From the 1986 animated Ghostbusters series comes this PSA in which one of the team's juvenile helpers is confronted by a drug dealer who looks like a reject from another cartoon.........

Enough said.

Thursday, January 24, 2013

Saturday Morning's Forgotten Heroes: GI Joe Sigma 6 (2005)

Hasbro decided to bring GI Joe into the 21st century, trailing behind their other major franchise, the Transformers. Thus, the first----and so far, only----Saturday morning GI Joe series, subtitled Sigma 6, debuted on Fox in 2005. Nice idea, but apparently, a lot of older fans of the long running franchise didn't like that this series appeared to have been produced in Japan, as has been the case with recent Transformers incarnations, starting with 2001's Robots In Disguise, which also aired on Fox. And like Robots In Disguise, Sigma 6 was cancelled early, before the series was completed. Currently, it airs on The Hub, which is choosing to run it weekdays, rather than as a weekly entity, despite the fact that there aren't enough episodes to justify a 5-day-a-week schedule, the same mistake made over and over again by cable programmers unable to properly align their lineups.

Russ Velazquez uploaded the open:

Count me among those who wasn't digging the anime look to this show. Consequently, the franchise has bounced around since the end of Sigma 6. In 2009, a miniseries, Resolute, written by British comics writer Warren Ellis, aired on [adult swim], and also was done in an anime style. Until today, I didn't even know about that project. After The Hub launched in 2010, Hasbro's newly launched cartoon studio brought out the most recent series, Renegades, which owes its existence more to the feature film version of another 80's icon, The A-Team, than continuing the GI Joe legacy. I'm reading on a message board elsewhere that Hasbro isn't exactly keen right now on another GI Joe series, perhaps waiting to see how the forthcoming feature film, "GI Joe: Retaliation", does at the box office first. I'll have something to say about Renegades another time.

Rating: C.

Tuesday, January 22, 2013

Game Time Extra: Meet William Hanna (To Tell The Truth, 1975)

It isn't that often we get to meet the creative forces behind our favorite cartoon characters. In 1975, with Hanna-Barbera at the height of its popularity on Saturday mornings, William Hanna was invited to appear on the now-syndicated To Tell The Truth, which, as you'll see, was hosted during this period by Garry Moore, who took over after Bud Collyer passed away 6 years earlier. A couple of years later, Moore himself was forced to step down due to illness, passing the baton to baseball player-turned-broadcaster Joe Garagiola, but that's another story.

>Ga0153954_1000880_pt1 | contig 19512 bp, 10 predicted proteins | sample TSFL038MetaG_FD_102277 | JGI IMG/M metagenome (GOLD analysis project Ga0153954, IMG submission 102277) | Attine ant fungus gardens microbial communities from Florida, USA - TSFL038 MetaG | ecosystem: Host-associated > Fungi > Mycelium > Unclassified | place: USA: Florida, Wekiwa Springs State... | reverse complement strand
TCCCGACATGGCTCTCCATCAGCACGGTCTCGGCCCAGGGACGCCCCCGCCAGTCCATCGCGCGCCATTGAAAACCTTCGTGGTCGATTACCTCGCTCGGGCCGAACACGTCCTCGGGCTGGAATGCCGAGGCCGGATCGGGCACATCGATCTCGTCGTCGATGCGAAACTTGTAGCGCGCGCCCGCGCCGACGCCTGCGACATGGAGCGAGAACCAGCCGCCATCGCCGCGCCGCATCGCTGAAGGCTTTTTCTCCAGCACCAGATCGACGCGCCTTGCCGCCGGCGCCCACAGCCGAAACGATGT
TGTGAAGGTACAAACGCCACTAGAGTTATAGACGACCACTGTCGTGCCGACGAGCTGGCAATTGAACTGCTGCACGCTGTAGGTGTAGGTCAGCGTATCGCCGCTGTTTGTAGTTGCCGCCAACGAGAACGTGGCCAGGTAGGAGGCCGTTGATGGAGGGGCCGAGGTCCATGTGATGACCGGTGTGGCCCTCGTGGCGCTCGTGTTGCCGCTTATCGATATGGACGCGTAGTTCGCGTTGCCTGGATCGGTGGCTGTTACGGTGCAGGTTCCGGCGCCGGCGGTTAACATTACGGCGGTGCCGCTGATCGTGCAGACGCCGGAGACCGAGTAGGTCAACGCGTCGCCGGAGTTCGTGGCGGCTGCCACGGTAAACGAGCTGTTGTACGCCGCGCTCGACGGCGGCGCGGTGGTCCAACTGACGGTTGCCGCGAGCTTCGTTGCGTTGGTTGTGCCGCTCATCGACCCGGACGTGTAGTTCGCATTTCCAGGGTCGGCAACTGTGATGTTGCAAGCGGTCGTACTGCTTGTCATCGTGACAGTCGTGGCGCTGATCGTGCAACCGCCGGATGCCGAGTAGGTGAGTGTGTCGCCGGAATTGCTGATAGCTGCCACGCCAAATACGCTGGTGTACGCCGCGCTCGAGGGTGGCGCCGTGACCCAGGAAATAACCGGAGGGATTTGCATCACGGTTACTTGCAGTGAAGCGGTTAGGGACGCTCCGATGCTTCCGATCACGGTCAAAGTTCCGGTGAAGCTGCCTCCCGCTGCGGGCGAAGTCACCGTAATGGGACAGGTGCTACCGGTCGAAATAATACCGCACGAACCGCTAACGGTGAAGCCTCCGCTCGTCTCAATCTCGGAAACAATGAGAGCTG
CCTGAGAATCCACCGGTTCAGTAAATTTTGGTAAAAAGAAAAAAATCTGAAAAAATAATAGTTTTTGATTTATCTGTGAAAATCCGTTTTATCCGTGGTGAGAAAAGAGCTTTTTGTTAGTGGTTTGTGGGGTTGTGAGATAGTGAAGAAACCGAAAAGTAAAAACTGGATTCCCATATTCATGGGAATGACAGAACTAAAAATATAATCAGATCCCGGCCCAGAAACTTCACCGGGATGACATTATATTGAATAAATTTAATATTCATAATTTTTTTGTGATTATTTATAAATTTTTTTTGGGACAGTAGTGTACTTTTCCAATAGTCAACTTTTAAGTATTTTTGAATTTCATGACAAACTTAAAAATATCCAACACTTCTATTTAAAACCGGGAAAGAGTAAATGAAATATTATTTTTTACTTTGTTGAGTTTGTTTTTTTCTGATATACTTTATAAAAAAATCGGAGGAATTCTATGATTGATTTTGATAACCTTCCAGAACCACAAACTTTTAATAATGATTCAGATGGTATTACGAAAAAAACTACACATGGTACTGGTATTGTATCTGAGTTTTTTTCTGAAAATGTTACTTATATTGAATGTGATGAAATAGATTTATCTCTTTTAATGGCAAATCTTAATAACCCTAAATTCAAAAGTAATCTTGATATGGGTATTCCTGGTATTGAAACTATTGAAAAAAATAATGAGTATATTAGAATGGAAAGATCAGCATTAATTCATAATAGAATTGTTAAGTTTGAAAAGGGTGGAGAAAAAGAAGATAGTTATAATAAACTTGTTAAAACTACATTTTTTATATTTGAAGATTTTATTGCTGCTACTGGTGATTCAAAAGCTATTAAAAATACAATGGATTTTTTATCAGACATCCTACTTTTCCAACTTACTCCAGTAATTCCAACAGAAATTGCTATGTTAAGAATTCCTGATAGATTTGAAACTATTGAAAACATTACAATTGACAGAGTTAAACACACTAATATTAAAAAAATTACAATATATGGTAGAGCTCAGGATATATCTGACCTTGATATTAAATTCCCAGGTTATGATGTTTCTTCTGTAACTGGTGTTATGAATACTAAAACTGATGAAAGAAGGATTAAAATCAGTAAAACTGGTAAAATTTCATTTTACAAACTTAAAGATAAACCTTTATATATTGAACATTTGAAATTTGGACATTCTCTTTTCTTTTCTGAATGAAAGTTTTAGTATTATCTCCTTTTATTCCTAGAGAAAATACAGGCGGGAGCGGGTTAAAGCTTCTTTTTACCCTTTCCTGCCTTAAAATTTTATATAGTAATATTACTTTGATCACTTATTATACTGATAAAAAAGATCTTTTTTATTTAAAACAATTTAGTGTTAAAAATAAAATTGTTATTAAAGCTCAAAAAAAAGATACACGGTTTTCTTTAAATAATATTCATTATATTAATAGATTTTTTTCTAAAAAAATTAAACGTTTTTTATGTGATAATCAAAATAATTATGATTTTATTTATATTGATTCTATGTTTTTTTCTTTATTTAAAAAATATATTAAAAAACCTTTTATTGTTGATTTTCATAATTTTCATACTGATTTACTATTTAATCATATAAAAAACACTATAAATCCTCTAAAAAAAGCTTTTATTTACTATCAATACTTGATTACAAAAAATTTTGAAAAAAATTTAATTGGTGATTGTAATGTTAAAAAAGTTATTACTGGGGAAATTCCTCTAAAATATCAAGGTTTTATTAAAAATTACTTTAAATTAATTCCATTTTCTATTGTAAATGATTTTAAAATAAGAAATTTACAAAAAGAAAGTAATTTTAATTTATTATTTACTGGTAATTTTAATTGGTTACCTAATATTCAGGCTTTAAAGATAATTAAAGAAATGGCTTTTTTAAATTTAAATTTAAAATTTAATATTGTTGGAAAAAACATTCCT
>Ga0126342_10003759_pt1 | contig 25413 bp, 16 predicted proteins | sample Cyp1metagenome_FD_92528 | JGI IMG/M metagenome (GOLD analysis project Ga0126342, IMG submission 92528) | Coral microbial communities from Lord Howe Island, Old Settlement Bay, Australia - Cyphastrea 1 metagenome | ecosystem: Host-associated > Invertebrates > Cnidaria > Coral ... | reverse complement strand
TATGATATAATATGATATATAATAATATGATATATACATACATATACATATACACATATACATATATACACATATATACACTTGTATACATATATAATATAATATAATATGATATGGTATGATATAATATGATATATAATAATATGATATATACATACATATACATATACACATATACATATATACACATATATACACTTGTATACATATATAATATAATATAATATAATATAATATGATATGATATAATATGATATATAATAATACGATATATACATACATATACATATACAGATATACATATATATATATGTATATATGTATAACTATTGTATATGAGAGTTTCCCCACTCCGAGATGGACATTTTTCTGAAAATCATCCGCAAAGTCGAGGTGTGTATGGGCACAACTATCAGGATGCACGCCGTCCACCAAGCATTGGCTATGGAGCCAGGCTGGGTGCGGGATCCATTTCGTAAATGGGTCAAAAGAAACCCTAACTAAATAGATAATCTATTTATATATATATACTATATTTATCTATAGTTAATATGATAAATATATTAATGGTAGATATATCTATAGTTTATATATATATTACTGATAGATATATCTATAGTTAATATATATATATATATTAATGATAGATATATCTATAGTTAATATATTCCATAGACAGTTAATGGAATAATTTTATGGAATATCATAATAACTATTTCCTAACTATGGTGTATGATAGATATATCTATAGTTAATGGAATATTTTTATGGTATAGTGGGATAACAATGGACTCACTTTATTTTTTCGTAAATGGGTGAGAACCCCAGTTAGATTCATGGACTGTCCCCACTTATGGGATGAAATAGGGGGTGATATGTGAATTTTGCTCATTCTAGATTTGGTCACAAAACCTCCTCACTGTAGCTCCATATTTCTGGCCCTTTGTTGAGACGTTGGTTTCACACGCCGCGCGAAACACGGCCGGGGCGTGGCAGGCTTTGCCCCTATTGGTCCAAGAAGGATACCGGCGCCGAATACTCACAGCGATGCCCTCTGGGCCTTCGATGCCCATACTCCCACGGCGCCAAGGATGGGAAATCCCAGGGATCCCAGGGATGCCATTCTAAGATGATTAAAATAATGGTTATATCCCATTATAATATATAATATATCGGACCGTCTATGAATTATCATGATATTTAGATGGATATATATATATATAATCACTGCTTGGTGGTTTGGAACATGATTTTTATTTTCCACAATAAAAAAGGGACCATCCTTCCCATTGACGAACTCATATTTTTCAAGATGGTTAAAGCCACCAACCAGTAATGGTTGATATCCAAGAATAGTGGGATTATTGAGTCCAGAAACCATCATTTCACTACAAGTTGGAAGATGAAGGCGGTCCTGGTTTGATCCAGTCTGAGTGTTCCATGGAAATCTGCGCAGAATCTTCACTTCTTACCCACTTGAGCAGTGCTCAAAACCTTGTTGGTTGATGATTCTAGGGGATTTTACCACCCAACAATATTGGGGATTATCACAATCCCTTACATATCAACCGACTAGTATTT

Hanna is easily recognizable if you've seen pictures of him, or have seen the specials produced in later years celebrating H-B. Yogi Bear (Daws Butler) serves as guest announcer, and Daws is heard briefly speaking in his own voice before morphing back to Yogi. Uploaded by Garry Moore Fan to YouTube:

I'm reserving a rating on Truth for when I do a full review in The Land Of Whatever down the road.

Saturday Morning's Greatest Hits: One Less Bell To Answer (1972)

The Fifth Dimension's "One Less Bell To Answer" was actually released in 1970 on Bell Records (home to Tony Orlando & Dawn, the Partridge Family, & Edison Lighthouse), but that didn't stop Don Cornelius from booking them to appear on Soul Train during its first season.

Saturday Morning's Greatest Hits: In The Rest of My Life (1972)

From The Osmonds comes "In The Rest of My Life", as uploaded by girlofOs. I don't know the title of the episode it comes from, but you can tell the plot. Jimmy has swapped places with a UK lookalike. Whether this was a "Prince & The Pauper" type deal or a kidnapping, I don't know.

As was the case with the previous year's Jackson 5ive, the British animation team of Halas & Bachelor handled the character designs, since the dance moves are strikingly similar to those of the Jacksons.......

Edit, 9/2/17: Unfortunately, girlofOs' YouTube account appears to have been terminated, as the video was deleted. The episode, "Jimmy & James in London", from whence we get "In The Rest of My Life", isn't available online, but when it does become available, or there's another clip of the song, we'll have it up.

Monday, January 21, 2013

Saturday Morning's Forgotten Heroes: Earth Corps (Inhumanoids, 1986)